Tuesday, May 4, 2010

Spring elections take a toll

Diagram of the brain of a person with Alzheime...Image via Wikipedia

One of the problems with Salem's weird May council election schedule is that it means that city elections are essentially invisible, with very few people are paying any attention at all, except for the real activists who are trying to push one candidate or another.

That general apathy means that nobody asks the candidates any questions that they haven't thought about or answered a hundred times. They get never get change-up questions like "What are the implications of Salem's changing population profile and what policies does it suggest will be required?"

The reality is that all our candidates and politicians are crippled because they have grown up in an era where the expectation was continuous growth -- growth in population, growth in budgets (by at least the amount of inflation), growth in services, growth in paved area .... in a different era, in other words.

The growth expectation has now been overtaken by events, to say the least. In real dollars, budgets are going to shrink, even as service costs increase. Worse, instead of retiring early to find their bliss, as many expected, Baby Boomers are desperately clinging to jobs much longer than expected, often to cling to benefits. This means that young and not-so-young people are having problems getting launched into careers and can't reach adult milestones readily. Not only did the early Boomers enjoy a following breeze throughout their economic earning years, but they are not leaving the stage at anything like the pace needed to reduce un- and underemployment for the generations following them, who are becoming trapped in limbos not solely their own making. And this is all even before we really are forced to come to grips with peak oil, which is going to be most apparent as wild price swings for energy (and energy dependent commodities, which is to say "nearly everything else") masking an overall steadily rising trend in costs, causing an equally steady declining trend in our economic well-being.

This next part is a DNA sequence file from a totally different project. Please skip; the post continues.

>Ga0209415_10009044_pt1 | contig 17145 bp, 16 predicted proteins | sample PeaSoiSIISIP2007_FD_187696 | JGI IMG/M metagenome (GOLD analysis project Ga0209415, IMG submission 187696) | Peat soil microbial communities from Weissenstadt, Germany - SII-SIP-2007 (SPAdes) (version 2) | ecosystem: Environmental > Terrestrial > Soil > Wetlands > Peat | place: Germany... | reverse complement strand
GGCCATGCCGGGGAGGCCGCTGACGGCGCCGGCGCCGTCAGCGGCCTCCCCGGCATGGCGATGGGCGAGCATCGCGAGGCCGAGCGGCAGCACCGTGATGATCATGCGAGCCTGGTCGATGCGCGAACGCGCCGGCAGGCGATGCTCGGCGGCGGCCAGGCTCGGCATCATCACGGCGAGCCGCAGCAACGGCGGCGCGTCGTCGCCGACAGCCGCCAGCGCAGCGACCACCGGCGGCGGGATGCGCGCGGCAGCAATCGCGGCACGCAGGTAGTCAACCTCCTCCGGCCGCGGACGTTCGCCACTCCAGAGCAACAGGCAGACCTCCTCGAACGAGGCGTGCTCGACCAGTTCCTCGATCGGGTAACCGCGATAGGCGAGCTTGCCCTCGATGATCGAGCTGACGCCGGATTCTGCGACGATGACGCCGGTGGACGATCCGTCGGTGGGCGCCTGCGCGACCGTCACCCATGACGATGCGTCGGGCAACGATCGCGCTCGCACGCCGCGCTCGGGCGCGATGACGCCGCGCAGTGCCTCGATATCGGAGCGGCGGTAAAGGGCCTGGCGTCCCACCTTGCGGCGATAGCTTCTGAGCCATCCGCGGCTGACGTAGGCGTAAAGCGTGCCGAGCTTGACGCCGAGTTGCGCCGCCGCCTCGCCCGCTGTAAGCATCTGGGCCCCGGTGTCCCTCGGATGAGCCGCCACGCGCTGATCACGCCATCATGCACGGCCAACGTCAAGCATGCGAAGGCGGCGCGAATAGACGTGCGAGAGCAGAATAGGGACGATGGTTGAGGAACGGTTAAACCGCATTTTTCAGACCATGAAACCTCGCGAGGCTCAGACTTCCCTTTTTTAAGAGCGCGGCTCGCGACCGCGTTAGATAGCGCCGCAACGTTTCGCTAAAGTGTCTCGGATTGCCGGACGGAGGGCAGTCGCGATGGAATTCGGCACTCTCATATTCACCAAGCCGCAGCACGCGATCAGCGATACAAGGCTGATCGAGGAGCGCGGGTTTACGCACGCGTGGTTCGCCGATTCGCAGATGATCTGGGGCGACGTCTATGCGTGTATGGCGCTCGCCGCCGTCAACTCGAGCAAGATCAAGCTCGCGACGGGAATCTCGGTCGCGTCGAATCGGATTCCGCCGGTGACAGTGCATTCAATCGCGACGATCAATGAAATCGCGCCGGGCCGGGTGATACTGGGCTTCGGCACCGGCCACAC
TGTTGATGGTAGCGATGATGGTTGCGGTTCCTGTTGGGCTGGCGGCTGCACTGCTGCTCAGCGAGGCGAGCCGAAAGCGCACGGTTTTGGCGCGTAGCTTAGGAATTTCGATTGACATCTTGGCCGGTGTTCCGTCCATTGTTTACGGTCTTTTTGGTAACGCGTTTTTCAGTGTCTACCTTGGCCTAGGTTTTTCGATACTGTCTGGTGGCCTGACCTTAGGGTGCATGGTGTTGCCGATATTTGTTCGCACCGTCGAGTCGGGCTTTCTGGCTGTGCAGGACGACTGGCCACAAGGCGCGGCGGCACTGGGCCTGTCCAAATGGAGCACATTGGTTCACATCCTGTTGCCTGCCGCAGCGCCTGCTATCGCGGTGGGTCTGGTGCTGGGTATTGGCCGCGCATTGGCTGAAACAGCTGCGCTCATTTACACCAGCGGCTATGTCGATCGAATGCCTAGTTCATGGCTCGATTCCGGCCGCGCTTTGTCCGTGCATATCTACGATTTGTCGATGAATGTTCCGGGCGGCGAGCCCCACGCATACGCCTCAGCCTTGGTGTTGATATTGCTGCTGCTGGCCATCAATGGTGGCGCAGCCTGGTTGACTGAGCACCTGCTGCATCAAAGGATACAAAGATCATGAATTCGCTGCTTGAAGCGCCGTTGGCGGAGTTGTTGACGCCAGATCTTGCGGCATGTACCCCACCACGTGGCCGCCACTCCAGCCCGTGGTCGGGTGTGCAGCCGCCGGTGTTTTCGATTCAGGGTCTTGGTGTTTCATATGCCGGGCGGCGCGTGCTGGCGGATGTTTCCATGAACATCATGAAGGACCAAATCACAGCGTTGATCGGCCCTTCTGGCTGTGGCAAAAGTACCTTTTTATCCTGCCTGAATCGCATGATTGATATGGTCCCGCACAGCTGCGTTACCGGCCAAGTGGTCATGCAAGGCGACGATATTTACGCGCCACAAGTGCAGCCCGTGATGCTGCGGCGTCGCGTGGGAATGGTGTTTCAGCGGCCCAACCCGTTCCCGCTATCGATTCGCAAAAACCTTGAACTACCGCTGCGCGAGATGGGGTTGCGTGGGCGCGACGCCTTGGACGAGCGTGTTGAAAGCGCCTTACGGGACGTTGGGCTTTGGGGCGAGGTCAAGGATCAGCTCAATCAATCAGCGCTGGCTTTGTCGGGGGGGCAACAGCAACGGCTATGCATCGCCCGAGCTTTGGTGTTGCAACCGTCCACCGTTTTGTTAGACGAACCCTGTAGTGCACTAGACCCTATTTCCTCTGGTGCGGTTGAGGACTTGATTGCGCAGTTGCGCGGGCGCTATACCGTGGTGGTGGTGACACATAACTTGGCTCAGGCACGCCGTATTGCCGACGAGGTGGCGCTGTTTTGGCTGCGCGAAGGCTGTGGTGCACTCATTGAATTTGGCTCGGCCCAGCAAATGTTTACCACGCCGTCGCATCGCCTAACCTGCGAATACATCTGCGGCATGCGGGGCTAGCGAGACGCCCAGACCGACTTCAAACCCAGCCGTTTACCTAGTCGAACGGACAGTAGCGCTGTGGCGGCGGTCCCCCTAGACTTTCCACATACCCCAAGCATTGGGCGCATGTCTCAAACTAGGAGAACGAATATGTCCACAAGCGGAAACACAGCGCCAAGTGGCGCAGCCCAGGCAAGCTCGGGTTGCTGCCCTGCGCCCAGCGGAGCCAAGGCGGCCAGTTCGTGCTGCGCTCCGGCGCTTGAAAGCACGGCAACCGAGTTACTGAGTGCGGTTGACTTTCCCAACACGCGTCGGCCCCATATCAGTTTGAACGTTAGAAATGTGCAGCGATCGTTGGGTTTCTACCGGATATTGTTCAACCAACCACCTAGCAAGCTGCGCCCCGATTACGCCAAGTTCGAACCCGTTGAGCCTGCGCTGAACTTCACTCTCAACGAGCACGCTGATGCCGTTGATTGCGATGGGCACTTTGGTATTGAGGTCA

To top it off, as the story below suggests, the one slice of population that's really booming is the very old: people who need a lot of care and resources. In demographic terms, it's like having another baby boom, only these babies all get to vote, and they tend to vote for their own interests, period. They don't much care how much seed corn is left when they're through, judging by their demands for tax breaks, fantastic amounts of heroic and costly care at the end of life (subsidized by the feds), and senior discounts at every establishment in town.

It would be nice if some of the candidates had wrestled with these issues a bit rather than just trading in the tired game of "how do we attract jobs." It would be VERY nice if someone in City Hall looked ahead further than the next budget year and gave some thought to how to organize people and money to create jobs so that people here can meet the needs here, rather than trying to chase after distant companies all the time.

More Wander Off in Fog of Age

. . . But last year for the first time, another type of search crossed into first place here in Virginia, marking a profound demographic shift that public safety officials say will increasingly define the future as the nation ages: wandering, confused dementia patients like Freda Machett.

Ms. Machett, 60, suffers from a form of dementia that attacks the brain like Alzheimer's disease and imposes on many of its victims a restless urge to head out the door. Their journeys, shrouded in a fog of confusion and fragmented memory, are often dangerous and not infrequently fatal. About 6 in 10 dementia victims will wander at least once, health care statistics show, and the numbers are growing worldwide, fueled primarily by Alzheimer's disease, which has no cure and affects about half of all people over 85.

"It started with five words — 'I want to go home' — even though this is her home," said Ms. Machett's husband, John, a retired engineer who now cares for his wife full time near Richmond. She has gone off dozens of times in the four years since receiving her diagnosis, three times requiring a police search. "It's a cruel disease," he said.

Rising numbers of searches are driving a need to retrain emergency workers, police officers and volunteers around the country who say they throw out just about every generally accepted idea when hunting for people who are, in many ways, lost from the inside out.

. . . Many states do not collect or fully categorize local data on search-and-rescue cases, so it is impossible to gauge the full impact of dementia wandering on law enforcement. But in Oregon, for example, the number of searches for lost male Alzheimer's patients nearly doubled just last year, to 26 from 14 in 2008, and has more than tripled since 2006, according to emergency management officials.
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WORD: On corporations and the crisis of legitimacy

The six largest businesses of the world in 200...Image via Wikipedia